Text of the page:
Volume 103, Issue 5, May 1998
Index of content:
- UNDERWATER SOUND 
103(1998); http://dx.doi.org/10.1121/1.422752View Description Hide Description
It is demonstrated that seismicinterfacewaves on the surface of a natural beach can be used to identify the position of a buried object. For this experiment, the waves were created with a sediment-coupling transducer and received on a three-element horizontal line array of triaxial geophones. The source and its coupling to the medium provided a high degree of signal repeatability, which was useful in improving signal-to-noise ratio. Reception of all three directions of particle velocity made it possible to augment conventional beamforming techniques with polarization filters to enhance interface-wave components. Reverberation in the beach was found to be large, though, and coherent background subtraction was required to isolate the component of the sound field reflected by the target. Propagation loss measurements provided comparisons of reflected signal power with predictions made previously, and the two were found to agree closely.
103(1998); http://dx.doi.org/10.1121/1.422753View Description Hide Description
A method is presented for efficiently computing or estimating low-order elastic wave scattering, from a pointlike inhomogeneity in a bounded medium, into interface as well as bulk modes. The particular system considered is a half-space of fluid overlying a half-space of a linear elastic solid, with the obstacle placed in the solid very near the interface. Boundary constraints are enforced as an improvement to the bulk scattering vertex, so that the stratified-medium Green’s function is used to propagate scatteredwaves at each perturbative order. Analytic approximation of the first-order scattering amplitude, based on the symmetries of the scattering vertex and the interface-wave pole structure, makes it easy to identify the qualitatively different components of the scatteredwave, and their dependence on medium properties.
A fast integral equation approach to acoustic scattering from three-dimensional objects using a natural basis set103(1998); http://dx.doi.org/10.1121/1.422754View Description Hide Description
Boundary value integral equations and the moment method solution technique provide a succinct and elegant strategy for the solution of acoustic surface scattering problems. This paper explores the application of a subdomain basis set, based on the phase of the incident radiation, which is used to solve for the unknown normal pressure gradient on the surface of the scatterer using the moment method. The advantage of this basis set lies in the fact that it can accurately represent the fast phase character of the pressure gradient on the surface of the scatterer. This allows for far fewer discretizations/basis elements in the moment method formulation and therefore significantly reduces the density of unknowns that must be numerically computed. The main contribution of this paper is to show how to efficiently employ this natural basis and to explore the physical justification for using this approach. The method is compared with other techniques including the Kirchhoff solution technique, high frequency single scattering techniques, the Nussenzveig–Fock technique, and the parabolic equation approximation. Unlike these methods no approximation to the physical system need be introduced.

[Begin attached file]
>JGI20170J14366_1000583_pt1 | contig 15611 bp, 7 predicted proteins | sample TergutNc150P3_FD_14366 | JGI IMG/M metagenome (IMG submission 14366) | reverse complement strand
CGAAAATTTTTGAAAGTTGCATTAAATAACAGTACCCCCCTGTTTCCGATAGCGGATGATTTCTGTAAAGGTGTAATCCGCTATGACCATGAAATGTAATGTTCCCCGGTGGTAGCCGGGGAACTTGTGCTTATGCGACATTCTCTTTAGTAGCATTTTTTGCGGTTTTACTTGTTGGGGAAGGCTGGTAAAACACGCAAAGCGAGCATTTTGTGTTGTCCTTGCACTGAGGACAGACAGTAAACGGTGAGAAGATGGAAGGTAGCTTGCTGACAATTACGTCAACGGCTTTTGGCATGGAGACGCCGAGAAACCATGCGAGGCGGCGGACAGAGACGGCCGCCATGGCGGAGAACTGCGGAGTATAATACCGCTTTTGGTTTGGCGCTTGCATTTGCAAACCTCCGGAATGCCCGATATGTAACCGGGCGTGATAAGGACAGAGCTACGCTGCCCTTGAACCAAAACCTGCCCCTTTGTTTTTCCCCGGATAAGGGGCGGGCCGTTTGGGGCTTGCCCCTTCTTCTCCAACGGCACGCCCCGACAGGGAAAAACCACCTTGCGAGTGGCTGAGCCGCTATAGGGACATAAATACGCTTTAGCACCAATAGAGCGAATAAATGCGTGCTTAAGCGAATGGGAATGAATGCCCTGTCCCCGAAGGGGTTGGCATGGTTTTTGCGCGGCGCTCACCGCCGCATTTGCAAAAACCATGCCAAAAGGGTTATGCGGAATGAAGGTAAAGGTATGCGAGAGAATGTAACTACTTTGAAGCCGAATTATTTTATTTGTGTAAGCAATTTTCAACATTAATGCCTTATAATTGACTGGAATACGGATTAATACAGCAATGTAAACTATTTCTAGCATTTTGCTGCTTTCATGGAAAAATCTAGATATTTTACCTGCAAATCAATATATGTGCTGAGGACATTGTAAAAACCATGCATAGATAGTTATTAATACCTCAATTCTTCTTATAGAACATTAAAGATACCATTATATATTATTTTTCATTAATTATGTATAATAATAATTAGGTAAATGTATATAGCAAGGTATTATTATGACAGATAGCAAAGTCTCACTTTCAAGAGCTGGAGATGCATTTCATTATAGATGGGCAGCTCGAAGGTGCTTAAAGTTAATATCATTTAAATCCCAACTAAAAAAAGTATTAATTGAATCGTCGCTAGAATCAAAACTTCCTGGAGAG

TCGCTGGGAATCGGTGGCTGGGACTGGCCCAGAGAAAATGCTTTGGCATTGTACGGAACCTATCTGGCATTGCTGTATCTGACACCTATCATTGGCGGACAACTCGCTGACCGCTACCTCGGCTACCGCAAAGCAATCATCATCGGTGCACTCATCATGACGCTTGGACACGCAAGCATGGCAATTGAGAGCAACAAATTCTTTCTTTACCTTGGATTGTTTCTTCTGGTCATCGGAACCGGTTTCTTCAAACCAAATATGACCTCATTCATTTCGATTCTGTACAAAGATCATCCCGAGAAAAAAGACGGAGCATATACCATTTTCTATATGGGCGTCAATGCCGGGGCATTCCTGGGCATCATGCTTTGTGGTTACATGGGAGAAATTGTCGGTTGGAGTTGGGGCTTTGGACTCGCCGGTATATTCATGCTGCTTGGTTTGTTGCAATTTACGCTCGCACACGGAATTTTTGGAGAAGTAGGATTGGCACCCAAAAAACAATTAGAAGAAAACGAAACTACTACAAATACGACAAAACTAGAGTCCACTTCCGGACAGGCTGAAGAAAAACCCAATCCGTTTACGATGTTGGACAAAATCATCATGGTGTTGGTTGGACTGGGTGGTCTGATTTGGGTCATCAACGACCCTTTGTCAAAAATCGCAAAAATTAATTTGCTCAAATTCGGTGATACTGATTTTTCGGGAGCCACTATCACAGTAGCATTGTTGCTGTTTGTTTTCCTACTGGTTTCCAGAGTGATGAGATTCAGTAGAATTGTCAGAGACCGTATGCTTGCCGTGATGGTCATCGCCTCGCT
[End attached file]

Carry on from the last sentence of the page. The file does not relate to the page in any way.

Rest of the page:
103(1998); http://dx.doi.org/10.1121/1.422755View Description Hide Description
Acoustic radiation produced by end-fired explosive line charges is examined experimentally and theoretically. Three explosive compositions are studied: PETN detonating cord, RDX detonating cord, and thin ribbons of HLX. Specific output levels are formulated for each of the three explosive materials over the four 1-oct bands spanning 50–800 Hz. Bubble period relationships are derived for each material and compared to previous studies. In terms of directivity effects, long line charges are found to behave like beam-steered continuous arrays over moderately wide bands. A math model is developed which predicts acoustic levels and spectrum shapes for the shock wave component over a wide range of view angles and linear charge densities. This model is driven by two parameters which are extracted from the experimental data for the three compositions studied. The result is a practical means of designing explosive line arrays to desired source levels, bandwidths, and beam patterns.
103(1998); http://dx.doi.org/10.1121/1.422756View Description Hide Description
Nonlinear scattering due to bubble oscillations was theoretically and experimentally investigated for bubble size distribution measurements in water. If two primary acoustic waves of different frequencies are incident on a bubble, the difference frequency component of primary waves is produced in the scattered field. The incoherent scattering at the difference frequency from bubbles was theoretically studied. It was shown that the difference frequency amplitude is proportional to the density of bubbles having resonance frequencies close to the difference frequency. It allows the use of difference frequency measurements to determine the bubble density in water. For experimental investigations two focused transducers were used to increase the levels of primary waves in the interaction zone. One of the primary frequencies was kept constant 2.25 MHz while another was changed from 2.22 to 1.93 MHz, so that the observed difference frequency was varied from 30 to 320 kHz. This frequency band corresponds to the resonant bubble radii from 109 to 10 μm. For the bubble clouds produced in a laboratory tank by an electrolysis-type and a slit-type bubble maker the bubble densities were well estimated with the present nonlinear acoustic method.